Microsoft will release pricing information on its Windows Azure soon and will also use Azure to power private cloud computing, a Microsoft executive told investors at a conference Wednesday.
Doug Hauger, general manager of marketing and business strategy for Microsoft's cloud infrastructure services group, said Microsoft will announce pricing "soon," but added Windows Azure will cost less than the overall price of running a server internally. Azure will be pay as you go, he said, but customers can also prepay if they want discounts.
As a corollary on pricing guidance, Hauger pointed to the example of Exchange Online, which is priced at $10 per user per month. Licensing the on-premises version of Exchange Server costs users $3 for Exchange Server per user per month, Microsoft says, but with additional costs (including infrastructure, IT staff, licensing and operational costs) Microsoft estimates it adds up to an average of $18 per user per month.
That means Microsoft is confident Azure will be cheaper for customers and will bring Microsoft some benefits as well since it can run cloud apps cheaper than normally because of economies of scale associated with huge data centers, Hauger said.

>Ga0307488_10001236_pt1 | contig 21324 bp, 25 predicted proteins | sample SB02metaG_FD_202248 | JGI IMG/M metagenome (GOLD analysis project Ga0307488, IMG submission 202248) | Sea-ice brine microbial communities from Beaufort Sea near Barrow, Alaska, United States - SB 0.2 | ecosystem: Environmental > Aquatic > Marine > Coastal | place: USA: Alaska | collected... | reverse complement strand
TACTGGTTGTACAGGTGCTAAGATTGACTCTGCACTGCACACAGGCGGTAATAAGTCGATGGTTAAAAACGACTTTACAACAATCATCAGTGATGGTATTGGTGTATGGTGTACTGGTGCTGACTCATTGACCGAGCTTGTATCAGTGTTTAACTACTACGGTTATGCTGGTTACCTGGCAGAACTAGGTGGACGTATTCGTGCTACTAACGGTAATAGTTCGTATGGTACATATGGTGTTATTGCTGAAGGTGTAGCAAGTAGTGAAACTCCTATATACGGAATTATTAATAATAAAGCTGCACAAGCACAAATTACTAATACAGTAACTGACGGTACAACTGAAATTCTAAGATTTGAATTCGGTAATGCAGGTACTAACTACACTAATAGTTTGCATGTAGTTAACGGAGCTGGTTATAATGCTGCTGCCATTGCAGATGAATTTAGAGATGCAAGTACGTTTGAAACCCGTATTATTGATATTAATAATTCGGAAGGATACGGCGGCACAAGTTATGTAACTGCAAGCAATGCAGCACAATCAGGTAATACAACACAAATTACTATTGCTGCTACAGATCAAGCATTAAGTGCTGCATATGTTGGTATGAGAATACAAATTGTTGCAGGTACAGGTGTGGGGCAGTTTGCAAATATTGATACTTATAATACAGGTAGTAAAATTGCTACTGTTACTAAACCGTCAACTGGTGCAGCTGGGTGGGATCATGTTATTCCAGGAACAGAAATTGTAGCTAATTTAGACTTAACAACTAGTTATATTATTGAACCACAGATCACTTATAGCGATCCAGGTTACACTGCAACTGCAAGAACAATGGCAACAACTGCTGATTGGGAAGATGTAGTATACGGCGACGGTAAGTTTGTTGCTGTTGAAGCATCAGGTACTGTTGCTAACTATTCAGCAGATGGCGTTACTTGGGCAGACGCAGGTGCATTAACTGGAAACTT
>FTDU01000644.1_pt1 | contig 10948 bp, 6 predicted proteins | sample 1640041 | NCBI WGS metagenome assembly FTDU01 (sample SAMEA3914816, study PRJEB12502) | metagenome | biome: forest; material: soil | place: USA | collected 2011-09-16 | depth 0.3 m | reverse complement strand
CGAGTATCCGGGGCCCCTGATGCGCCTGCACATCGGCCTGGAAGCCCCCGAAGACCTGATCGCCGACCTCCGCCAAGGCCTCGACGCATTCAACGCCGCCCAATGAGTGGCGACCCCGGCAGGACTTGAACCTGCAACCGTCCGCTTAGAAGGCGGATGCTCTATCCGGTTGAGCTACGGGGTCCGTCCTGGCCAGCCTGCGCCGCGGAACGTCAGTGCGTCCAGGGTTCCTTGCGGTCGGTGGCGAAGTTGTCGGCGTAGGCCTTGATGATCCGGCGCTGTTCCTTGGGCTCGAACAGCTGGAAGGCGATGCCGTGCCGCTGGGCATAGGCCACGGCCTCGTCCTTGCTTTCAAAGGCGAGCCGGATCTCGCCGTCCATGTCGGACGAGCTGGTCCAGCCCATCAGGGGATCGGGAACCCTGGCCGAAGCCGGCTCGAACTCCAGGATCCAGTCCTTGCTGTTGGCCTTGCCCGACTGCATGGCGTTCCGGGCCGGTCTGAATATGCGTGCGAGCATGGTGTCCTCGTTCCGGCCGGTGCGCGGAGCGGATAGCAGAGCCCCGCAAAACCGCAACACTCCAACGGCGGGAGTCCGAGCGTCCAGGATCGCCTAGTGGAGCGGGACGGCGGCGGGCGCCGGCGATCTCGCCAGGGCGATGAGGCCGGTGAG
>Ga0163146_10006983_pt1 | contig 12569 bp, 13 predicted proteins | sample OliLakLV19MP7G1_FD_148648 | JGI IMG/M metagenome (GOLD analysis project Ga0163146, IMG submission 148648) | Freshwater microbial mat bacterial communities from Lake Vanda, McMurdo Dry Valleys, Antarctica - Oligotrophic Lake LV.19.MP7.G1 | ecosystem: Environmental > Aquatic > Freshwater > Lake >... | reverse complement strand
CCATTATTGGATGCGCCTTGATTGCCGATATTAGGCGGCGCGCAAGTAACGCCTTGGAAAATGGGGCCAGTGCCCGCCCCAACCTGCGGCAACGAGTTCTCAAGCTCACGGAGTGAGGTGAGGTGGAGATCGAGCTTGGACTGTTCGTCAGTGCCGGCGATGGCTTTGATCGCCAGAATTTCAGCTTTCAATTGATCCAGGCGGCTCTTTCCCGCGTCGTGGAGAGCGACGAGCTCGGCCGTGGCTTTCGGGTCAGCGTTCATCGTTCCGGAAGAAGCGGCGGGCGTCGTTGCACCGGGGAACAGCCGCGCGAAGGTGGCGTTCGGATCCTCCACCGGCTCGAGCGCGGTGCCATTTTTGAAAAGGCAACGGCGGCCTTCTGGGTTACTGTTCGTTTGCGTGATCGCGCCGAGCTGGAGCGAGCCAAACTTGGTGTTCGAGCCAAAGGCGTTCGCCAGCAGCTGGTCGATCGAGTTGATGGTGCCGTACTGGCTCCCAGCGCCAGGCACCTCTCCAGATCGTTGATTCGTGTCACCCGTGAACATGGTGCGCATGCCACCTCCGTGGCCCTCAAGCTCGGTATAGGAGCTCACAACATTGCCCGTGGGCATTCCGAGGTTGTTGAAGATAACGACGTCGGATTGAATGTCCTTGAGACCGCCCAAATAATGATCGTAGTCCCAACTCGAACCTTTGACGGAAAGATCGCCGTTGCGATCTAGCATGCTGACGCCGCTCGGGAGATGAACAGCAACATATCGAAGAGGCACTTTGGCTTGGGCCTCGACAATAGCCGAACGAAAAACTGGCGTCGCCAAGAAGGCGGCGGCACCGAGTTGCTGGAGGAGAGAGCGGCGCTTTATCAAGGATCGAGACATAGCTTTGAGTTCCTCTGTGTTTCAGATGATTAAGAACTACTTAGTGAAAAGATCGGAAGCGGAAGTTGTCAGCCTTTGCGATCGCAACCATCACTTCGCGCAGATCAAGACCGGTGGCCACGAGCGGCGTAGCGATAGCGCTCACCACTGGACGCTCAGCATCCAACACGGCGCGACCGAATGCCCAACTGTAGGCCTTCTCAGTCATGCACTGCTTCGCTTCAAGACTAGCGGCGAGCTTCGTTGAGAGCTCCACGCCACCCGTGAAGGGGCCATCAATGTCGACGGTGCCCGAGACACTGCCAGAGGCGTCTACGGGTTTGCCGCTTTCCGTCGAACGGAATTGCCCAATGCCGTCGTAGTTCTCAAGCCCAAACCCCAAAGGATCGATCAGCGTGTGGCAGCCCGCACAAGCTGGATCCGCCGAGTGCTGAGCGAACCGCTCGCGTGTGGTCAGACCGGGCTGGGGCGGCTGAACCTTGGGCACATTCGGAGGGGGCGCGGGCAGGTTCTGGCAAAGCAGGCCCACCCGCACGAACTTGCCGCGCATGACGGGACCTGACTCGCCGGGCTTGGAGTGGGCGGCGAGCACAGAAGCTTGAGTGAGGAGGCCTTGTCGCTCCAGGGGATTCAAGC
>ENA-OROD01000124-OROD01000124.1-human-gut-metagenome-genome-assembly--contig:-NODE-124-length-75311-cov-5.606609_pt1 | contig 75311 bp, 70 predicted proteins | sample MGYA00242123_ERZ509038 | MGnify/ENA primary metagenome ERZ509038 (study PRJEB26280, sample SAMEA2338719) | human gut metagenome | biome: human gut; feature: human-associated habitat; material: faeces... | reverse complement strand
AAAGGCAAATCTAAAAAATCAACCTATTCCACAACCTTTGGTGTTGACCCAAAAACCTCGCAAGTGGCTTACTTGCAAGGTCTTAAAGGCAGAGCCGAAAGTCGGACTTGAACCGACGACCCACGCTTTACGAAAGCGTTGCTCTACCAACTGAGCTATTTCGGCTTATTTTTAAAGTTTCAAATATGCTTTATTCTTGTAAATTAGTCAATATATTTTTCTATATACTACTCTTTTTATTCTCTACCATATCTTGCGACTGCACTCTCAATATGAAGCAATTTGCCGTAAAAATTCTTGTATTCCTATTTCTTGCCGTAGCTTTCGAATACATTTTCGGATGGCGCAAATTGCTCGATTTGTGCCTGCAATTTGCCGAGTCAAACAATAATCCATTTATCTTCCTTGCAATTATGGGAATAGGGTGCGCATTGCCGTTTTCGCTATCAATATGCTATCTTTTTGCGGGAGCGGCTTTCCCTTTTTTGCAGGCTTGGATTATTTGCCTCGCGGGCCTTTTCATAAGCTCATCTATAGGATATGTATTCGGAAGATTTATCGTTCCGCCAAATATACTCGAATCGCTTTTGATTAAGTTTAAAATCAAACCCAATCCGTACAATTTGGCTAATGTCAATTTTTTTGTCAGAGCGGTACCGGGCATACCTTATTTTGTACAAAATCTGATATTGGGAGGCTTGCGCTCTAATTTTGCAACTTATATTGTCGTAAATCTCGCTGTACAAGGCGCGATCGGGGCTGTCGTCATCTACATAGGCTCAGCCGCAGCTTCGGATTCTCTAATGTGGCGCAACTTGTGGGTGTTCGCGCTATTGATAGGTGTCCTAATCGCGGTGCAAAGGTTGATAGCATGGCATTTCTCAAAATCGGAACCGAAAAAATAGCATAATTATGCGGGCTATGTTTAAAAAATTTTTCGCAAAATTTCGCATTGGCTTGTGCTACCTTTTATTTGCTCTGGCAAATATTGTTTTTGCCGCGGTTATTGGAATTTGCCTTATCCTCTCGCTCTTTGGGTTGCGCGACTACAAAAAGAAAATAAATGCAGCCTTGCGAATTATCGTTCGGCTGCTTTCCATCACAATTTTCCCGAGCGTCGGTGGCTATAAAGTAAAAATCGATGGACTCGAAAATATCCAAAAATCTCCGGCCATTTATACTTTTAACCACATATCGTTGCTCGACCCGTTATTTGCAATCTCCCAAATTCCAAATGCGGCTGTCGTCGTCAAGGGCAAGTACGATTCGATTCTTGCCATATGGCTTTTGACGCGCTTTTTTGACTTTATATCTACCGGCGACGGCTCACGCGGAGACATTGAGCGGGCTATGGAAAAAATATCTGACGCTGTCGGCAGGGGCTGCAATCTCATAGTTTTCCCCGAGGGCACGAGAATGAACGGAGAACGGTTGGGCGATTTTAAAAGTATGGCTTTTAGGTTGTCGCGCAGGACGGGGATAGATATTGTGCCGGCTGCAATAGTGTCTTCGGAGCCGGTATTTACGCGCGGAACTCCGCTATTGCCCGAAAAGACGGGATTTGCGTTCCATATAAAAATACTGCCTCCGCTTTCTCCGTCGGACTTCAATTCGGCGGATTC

With prices lower than on-premises software, Hauger said the poor economy will make Azure and other cloud computing platforms more attractive to businesses, despite corporate misgivings about the cloud.
"It's become fairly evident that companies are becoming far more pragmatic about trading off concerns that have never left about privacy and security with economic benefits," he said.
Still, he admitted that that will be true only for a certain subset of applications, including backup , simple .Net-managed applications, disaster recovery, and certain computational functions like photo rendering and drug research. "Your core line of business applications won't be going to the cloud relatively soon unless it's through a private cloud," he said. In order to run on Windows Azure, many of those lines of business apps -- especially older ones -- will have to be rearchitected somewhat, Hauger said.